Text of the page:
Much to admire in plan, but it missed an opportunity

Wednesday, July 27, 2011

Just for fun, before watching Monday night’s Charlotte City Council hearing on the newest plan for downtown Charlotte, I hauled out my yellowing copy of the 1966 Odell Plan. (See original drawings from the plan here.) 

 It’s both fun and humbling to see how stunningly wrong that plan was about so much.

Then I thumbed through a vintage 1960 master highway transportation plan for the Charlotte Metropolitan Area – a huge book calling for the one-way street system and the Interstate 77-277 freeway noose that planners now are puzzling over how to overcome, with initiatives like the Charlotte Center City 2020 Vision Plan.

Besides being fun historic documents, those old plans should remind us all that the conventional wisdom of our day may, 50 years later, prove to have been just as appallingly wrong. Consider: The Odell plan called for removing old tracks and creating a high-speed thoroughfare along what’s now the path of the Lynx light rail. It proposed demolishing houses in the historic Fourth Ward neighborhood to build high-rise apartments.

It’s easy to bash that old plan for its Corbusier-worshipping outlook, and quaint midcentury Modernist drawings. But its text called for some things still needed today: more residences downtown, parks and what it called “esthetic amenities” such as tree-lined streets and boulevards, fountains.”

Today’s 2020 plan –scheduled for Charlotte City Council approval Sept. 12 – is like that old Odell plan in this way at least: Some of its overarching values are well worth supporting.  Of course, there’s far, far more to support in the 2020 plan than in Odell’s plan, which was helpful mainly just by making clear Charlotte’s civic leaders valued their downtown. The Odell plan (and the highway planning that predated it) did significantly more harm than good, with auto-focused strategies and its misguided effort to create single-use districts, such as today’s government-office ghetto.  

This short piece can’t do justice to the 2020 plan’s many proposals. I urge you to look through the whole draft plan:

Praiseworthy features include its focus on overcoming the barrier the I-77/I-277 loop created. Like the 2010 Vision Plan (adopted in 2000), it urges capping I-277 from Church Street to the light rail tracks and building a park there.

That would be a huge step forward. Highways badly damage cities, especially downtowns. (Brown University economist Nathaniel Baum-Snow writes that each new federally funded highway built through a major city reduces its population by 18 percent. Here’s an interview with him, and here's a link to his research.)

Among the 2020 plan's many positives:

  • The goal to create a true “City of Bikes,” with a bike-sharing system and shared bike facilities.
  • The suggestion to create a park impact fee and/or “in-lieu-of” fee to encourage developers to contribute to a fund for park development.  As I’ve written before, this is a tool used all over North Carolina, one that Mecklenburg County commissioners could easily adopt if they chose.
  • Pushing to create what it calls a “center city urban campus,” with a new public high school and the colleges and universities already downtown partnering to share facilities.

But like the Odell plan, the 2020 plan puts too much emphasis on big-footprint “catalyst projects.” In 1966 the push was for a new convention center – eventually built, now demolished. The 2020 plan calls for a huge convention center expansion, a new baseball stadium, an “amateur sports cluster” along I-277 and Stonewall, and a new “Uptown shopping center.” Yet the more big-footprint projects get built, the more impossible it becomes ever to have the truly urban environment the plan also calls for. A good, interesting and authentic city street requires small-scale buildings that offer less-expensive spaces for the shops, ethnic restaurants, and galleries people say they’d like downtown.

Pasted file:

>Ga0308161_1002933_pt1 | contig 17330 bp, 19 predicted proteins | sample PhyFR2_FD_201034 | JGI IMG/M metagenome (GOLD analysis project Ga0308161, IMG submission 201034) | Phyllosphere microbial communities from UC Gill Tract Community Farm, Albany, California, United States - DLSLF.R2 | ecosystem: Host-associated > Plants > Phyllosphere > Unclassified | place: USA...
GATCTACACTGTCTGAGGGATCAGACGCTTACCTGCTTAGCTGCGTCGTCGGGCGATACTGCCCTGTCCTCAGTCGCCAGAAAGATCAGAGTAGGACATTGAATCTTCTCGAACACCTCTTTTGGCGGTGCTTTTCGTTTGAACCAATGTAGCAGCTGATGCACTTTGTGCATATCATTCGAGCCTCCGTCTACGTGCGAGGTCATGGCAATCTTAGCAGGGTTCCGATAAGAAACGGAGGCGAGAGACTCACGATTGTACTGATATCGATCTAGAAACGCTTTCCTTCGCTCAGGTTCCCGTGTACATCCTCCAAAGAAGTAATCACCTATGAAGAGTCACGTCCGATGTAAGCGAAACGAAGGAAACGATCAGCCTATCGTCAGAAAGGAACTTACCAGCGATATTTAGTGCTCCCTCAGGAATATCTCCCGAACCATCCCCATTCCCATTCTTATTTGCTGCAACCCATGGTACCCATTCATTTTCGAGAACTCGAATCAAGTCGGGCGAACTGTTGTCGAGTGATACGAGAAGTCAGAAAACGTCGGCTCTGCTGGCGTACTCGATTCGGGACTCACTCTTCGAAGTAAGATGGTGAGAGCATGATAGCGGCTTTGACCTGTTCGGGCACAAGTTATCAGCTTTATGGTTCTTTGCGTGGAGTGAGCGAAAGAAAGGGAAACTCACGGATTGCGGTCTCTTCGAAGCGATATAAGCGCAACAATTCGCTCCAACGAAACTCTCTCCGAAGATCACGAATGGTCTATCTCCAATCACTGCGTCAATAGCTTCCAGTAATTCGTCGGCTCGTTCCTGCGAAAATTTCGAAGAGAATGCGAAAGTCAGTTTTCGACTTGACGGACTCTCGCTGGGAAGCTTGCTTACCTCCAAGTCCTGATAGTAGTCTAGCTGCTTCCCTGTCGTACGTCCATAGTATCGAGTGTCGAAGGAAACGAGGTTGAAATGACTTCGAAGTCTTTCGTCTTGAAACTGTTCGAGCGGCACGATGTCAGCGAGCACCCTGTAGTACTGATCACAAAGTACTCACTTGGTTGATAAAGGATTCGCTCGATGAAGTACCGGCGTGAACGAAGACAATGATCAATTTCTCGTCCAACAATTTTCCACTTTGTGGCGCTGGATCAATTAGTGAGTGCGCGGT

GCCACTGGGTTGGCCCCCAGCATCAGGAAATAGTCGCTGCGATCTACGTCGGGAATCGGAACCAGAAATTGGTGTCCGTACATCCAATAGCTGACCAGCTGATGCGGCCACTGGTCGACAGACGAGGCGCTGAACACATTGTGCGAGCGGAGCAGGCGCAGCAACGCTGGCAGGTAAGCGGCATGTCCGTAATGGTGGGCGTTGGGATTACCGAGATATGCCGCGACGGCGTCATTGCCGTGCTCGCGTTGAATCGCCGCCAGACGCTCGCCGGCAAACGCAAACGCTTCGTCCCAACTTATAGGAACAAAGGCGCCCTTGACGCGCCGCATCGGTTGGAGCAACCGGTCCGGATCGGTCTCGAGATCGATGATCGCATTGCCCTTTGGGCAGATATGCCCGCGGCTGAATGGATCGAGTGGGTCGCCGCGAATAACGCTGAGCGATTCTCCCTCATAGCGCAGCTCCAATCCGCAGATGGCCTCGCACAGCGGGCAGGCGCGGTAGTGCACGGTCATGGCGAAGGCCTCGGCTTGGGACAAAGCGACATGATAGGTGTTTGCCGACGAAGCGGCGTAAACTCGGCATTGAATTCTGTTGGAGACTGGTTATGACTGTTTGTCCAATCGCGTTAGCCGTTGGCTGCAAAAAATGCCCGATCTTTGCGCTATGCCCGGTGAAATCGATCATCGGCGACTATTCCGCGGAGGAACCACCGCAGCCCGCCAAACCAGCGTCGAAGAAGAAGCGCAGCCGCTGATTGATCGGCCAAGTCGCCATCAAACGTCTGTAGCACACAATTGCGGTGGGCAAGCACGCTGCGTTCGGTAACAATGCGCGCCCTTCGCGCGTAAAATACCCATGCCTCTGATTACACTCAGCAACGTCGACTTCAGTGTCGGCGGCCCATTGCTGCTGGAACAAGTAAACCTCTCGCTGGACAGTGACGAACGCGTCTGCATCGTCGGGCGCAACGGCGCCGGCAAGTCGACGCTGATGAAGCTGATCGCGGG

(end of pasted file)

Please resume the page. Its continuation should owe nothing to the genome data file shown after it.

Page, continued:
The 2020 plan had a massive and admirable public process – a 40-member steering committee and numerous public workshops and small-group meetings. It could have become a teachable moment for the public, elected officials and other civic leaders.  

Why not use that public process to educate folks on why, if most of downtown is zoned to allow buildings as tall as the FAA will allow, that zoning creates a land value ecosystem that will never produce small-scale development?

Why not educate politicians and uptown boosters about the contradiction of calling for big-footprint “catalyst projects,” when megaprojects work against catalyzing true urban-style development?

Similarly, couldn’t the process have helped teach Charlotteans the value of older buildings that don’t happen to be historic landmarks? Old buildings offer cheap rent, helping nurture the mom-and-pop shops and entrepreneurs. Alas, the report text, while mentioning “iconic” eight times, has only one line urging: “Respect historic buildings.”

Why not show how the Uptown Mixed Use District zoning allows inward-facing retail mistakes such as Founders Hall? To its credit, the 2020 plan calls for banning more overstreet walkways (as did the 2010 plan). Yet those walkways are still getting built. Why not examine – and open up for public discussion – reasons the disconnect continues?

On balance, it’s a good plan with good suggestions. But the test, of course, comes with time. The goal, after all, is for someone to read a yellowing copy 50 years from now and, unlike the Odell plan, conclude that Charlotte got this one right.

Mary Newsom

Top photograph by Patrick Scheider for Charlotte Center City Partners
Bicycle photograph by Nancy Pierce

Views expressed in this commentary are those of the author and not necessarily the collective view of the UNC Charlotte Urban Institute staff or the University of North Carolina at Charlotte.